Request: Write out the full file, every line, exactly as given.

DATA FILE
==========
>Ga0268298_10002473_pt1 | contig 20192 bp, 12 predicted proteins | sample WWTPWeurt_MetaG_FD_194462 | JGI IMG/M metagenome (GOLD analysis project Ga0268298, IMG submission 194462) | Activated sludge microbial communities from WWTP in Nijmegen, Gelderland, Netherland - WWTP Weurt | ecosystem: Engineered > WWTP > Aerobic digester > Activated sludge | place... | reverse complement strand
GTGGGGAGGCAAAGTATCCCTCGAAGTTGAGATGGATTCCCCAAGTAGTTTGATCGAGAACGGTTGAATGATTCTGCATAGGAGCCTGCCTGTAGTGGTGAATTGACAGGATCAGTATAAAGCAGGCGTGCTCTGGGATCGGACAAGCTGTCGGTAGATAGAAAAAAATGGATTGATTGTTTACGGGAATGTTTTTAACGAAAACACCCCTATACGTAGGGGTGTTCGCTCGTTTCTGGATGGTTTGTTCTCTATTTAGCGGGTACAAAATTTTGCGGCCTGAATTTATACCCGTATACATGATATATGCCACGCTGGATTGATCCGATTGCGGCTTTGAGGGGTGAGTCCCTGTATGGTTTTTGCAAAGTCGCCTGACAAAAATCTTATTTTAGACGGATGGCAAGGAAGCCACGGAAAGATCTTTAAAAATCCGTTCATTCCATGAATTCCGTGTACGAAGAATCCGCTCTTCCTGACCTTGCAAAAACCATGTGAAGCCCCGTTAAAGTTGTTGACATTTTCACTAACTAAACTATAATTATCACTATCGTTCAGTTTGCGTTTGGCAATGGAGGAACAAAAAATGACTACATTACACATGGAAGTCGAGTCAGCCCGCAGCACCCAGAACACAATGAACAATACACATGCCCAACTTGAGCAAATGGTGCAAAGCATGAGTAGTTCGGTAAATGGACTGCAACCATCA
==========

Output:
>Ga0268298_10002473_pt1 | contig 20192 bp, 12 predicted proteins | sample WWTPWeurt_MetaG_FD_194462 | JGI IMG/M metagenome (GOLD analysis project Ga0268298, IMG submission 194462) | Activated sludge microbial communities from WWTP in Nijmegen, Gelderland, Netherland - WWTP Weurt | ecosystem: Engineered > WWTP > Aerobic digester > Activated sludge | place... | reverse complement strand
GTGGGGAGGCAAAGTATCCCTCGAAGTTGAGATGGATTCCCCAAGTAGTTTGATCGAGAACGGTTGAATGATTCTGCATAGGAGCCTGCCTGTAGTGGTGAATTGACAGGATCAGTATAAAGCAGGCGTGCTCTGGGATCGGACAAGCTGTCGGTAGATAGAAAAAAATGGATTGATTGTTTACGGGAATGTTTTTAACGAAAACACCCCTATACGTAGGGGTGTTCGCTCGTTTCTGGATGGTTTGTTCTCTATTTAGCGGGTACAAAATTTTGCGGCCTGAATTTATACCCGTATACATGATATATGCCACGCTGGATTGATCCGATTGCGGCTTTGAGGGGTGAGTCCCTGTATGGTTTTTGCAAAGTCGCCTGACAAAAATCTTATTTTAGACGGATGGCAAGGAAGCCACGGAAAGATCTTTAAAAATCCGTTCATTCCATGAATTCCGTGTACGAAGAATCCGCTCTTCCTGACCTTGCAAAAACCATGTGAAGCCCCGTTAAAGTTGTTGACATTTTCACTAACTAAACTATAATTATCACTATCGTTCAGTTTGCGTTTGGCAATGGAGGAACAAAAAATGACTACATTACACATGGAAGTCGAGTCAGCCCGCAGCACCCAGAACACAATGAACAATACACATGCCCAACTTGAGCAAATGGTGCAAAGCATGAGTAGTTCGGTAAATGGACTGCAACCATCA